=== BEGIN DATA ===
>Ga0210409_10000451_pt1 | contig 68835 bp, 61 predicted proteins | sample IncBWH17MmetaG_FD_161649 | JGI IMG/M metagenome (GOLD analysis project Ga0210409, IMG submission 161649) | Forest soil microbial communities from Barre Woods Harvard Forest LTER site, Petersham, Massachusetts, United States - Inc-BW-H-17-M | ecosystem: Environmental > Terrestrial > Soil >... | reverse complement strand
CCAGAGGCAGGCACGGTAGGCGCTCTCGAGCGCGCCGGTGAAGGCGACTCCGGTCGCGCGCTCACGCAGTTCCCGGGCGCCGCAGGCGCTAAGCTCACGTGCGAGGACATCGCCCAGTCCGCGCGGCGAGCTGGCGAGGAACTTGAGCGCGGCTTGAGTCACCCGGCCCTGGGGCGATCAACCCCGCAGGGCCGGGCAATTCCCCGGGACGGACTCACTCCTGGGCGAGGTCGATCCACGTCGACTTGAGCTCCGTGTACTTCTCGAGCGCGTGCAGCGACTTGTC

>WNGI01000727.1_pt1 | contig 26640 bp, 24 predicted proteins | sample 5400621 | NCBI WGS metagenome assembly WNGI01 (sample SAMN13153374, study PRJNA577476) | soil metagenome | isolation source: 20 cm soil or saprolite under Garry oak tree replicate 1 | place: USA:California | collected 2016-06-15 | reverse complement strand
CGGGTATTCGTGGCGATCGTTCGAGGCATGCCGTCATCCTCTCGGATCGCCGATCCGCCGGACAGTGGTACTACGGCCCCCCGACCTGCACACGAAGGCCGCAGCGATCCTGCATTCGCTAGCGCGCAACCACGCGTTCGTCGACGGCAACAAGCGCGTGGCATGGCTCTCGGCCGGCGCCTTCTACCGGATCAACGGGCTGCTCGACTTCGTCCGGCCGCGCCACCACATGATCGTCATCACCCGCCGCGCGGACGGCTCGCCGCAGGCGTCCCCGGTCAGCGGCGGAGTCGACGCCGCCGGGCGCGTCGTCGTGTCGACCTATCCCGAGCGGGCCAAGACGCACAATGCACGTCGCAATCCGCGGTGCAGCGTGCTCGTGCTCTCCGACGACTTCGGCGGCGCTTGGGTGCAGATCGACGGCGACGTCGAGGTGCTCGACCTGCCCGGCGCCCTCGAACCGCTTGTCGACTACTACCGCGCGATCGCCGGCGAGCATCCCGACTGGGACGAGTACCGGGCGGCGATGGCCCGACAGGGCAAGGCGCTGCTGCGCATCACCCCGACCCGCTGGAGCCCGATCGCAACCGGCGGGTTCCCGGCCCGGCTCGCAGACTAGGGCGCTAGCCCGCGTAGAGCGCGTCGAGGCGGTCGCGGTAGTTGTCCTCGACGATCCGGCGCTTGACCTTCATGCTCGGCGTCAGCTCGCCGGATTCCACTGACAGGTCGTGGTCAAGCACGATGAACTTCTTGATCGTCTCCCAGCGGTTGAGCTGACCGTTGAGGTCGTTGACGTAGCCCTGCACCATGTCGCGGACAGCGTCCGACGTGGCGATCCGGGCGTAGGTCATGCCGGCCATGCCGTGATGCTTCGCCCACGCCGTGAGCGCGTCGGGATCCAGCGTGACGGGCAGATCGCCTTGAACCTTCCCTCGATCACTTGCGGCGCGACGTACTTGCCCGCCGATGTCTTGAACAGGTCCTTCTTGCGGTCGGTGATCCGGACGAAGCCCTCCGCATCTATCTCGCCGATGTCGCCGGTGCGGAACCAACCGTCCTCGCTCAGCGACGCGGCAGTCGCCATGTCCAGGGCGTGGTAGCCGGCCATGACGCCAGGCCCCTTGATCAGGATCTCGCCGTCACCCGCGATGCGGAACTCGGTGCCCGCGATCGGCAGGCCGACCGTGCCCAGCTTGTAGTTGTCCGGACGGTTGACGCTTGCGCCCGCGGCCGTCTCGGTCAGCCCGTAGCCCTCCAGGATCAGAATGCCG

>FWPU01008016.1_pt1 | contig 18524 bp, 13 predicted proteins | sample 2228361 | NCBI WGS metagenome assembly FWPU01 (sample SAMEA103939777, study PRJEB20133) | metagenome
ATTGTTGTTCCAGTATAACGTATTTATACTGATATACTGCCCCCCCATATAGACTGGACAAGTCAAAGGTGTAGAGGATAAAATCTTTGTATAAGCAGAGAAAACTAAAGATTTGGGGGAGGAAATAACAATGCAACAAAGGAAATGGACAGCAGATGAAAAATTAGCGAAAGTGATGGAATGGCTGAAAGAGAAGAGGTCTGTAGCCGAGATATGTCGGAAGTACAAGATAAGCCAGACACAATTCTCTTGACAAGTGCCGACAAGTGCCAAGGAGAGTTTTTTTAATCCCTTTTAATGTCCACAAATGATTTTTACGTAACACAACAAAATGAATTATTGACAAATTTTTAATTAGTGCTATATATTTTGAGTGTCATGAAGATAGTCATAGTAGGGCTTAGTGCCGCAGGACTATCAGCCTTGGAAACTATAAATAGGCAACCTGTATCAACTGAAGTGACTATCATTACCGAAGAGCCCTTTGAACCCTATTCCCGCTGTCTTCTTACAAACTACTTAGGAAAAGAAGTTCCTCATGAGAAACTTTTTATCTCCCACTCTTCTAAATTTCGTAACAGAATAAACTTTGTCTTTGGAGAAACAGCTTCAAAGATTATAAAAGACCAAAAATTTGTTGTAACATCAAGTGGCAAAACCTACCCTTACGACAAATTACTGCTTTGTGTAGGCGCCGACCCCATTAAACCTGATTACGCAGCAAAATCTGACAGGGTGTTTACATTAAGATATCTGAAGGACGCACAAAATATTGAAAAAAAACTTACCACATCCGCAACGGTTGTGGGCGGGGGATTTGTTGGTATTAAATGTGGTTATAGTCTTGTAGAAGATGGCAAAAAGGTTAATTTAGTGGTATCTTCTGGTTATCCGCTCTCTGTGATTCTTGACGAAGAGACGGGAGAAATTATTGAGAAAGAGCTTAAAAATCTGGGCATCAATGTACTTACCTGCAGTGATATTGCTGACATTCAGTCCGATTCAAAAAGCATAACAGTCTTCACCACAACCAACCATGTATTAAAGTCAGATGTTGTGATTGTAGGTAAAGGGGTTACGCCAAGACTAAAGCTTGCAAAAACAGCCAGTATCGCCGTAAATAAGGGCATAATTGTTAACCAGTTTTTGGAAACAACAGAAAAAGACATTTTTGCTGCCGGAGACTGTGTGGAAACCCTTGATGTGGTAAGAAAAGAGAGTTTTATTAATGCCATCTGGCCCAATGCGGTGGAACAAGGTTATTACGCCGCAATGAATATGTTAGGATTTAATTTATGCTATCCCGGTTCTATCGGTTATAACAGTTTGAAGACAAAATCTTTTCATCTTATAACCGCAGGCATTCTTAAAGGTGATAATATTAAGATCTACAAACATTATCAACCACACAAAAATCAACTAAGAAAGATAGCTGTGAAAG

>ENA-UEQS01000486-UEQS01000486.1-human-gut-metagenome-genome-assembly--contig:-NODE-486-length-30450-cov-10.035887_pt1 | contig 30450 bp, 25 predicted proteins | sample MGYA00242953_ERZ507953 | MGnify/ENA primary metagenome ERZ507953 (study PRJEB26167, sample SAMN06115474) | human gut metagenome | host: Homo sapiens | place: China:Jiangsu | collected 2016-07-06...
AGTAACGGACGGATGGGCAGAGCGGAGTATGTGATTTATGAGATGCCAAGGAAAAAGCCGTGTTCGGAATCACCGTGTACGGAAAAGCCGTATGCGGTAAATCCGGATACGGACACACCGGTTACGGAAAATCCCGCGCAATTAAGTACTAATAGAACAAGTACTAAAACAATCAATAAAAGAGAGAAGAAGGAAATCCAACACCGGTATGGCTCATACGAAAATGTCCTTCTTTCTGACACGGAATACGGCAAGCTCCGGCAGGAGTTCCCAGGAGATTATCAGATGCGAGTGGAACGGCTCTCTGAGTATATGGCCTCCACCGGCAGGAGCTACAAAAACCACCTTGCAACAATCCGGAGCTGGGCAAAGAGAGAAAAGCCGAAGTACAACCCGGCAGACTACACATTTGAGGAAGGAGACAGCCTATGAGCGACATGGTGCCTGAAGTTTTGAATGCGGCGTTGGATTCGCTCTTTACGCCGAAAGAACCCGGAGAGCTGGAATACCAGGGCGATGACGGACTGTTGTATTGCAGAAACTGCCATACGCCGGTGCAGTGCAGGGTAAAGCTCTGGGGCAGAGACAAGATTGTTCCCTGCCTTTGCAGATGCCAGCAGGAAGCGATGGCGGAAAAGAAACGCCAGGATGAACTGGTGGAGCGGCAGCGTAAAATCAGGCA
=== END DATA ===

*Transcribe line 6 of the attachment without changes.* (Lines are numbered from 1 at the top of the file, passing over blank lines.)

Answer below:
ATTGTTGTTCCAGTATAACGTATTTATACTGATATACTGCCCCCCCATATAGACTGGACAAGTCAAAGGTGTAGAGGATAAAATCTTTGTATAAGCAGAGAAAACTAAAGATTTGGGGGAGGAAATAACAATGCAACAAAGGAAATGGACAGCAGATGAAAAATTAGCGAAAGTGATGGAATGGCTGAAAGAGAAGAGGTCTGTAGCCGAGATATGTCGGAAGTACAAGATAAGCCAGACACAATTCTCTTGACAAGTGCCGACAAGTGCCAAGGAGAGTTTTTTTAATCCCTTTTAATGTCCACAAATGATTTTTACGTAACACAACAAAATGAATTATTGACAAATTTTTAATTAGTGCTATATATTTTGAGTGTCATGAAGATAGTCATAGTAGGGCTTAGTGCCGCAGGACTATCAGCCTTGGAAACTATAAATAGGCAACCTGTATCAACTGAAGTGACTATCATTACCGAAGAGCCCTTTGAACCCTATTCCCGCTGTCTTCTTACAAACTACTTAGGAAAAGAAGTTCCTCATGAGAAACTTTTTATCTCCCACTCTTCTAAATTTCGTAACAGAATAAACTTTGTCTTTGGAGAAACAGCTTCAAAGATTATAAAAGACCAAAAATTTGTTGTAACATCAAGTGGCAAAACCTACCCTTACGACAAATTACTGCTTTGTGTAGGCGCCGACCCCATTAAACCTGATTACGCAGCAAAATCTGACAGGGTGTTTACATTAAGATATCTGAAGGACGCACAAAATATTGAAAAAAAACTTACCACATCCGCAACGGTTGTGGGCGGGGGATTTGTTGGTATTAAATGTGGTTATAGTCTTGTAGAAGATGGCAAAAAGGTTAATTTAGTGGTATCTTCTGGTTATCCGCTCTCTGTGATTCTTGACGAAGAGACGGGAGAAATTATTGAGAAAGAGCTTAAAAATCTGGGCATCAATGTACTTACCTGCAGTGATATTGCTGACATTCAGTCCGATTCAAAAAGCATAACAGTCTTCACCACAACCAACCATGTATTAAAGTCAGATGTTGTGATTGTAGGTAAAGGGGTTACGCCAAGACTAAAGCTTGCAAAAACAGCCAGTATCGCCGTAAATAAGGGCATAATTGTTAACCAGTTTTTGGAAACAACAGAAAAAGACATTTTTGCTGCCGGAGACTGTGTGGAAACCCTTGATGTGGTAAGAAAAGAGAGTTTTATTAATGCCATCTGGCCCAATGCGGTGGAACAAGGTTATTACGCCGCAATGAATATGTTAGGATTTAATTTATGCTATCCCGGTTCTATCGGTTATAACAGTTTGAAGACAAAATCTTTTCATCTTATAACCGCAGGCATTCTTAAAGGTGATAATATTAAGATCTACAAACATTATCAACCACACAAAAATCAACTAAGAAAGATAGCTGTGAAAG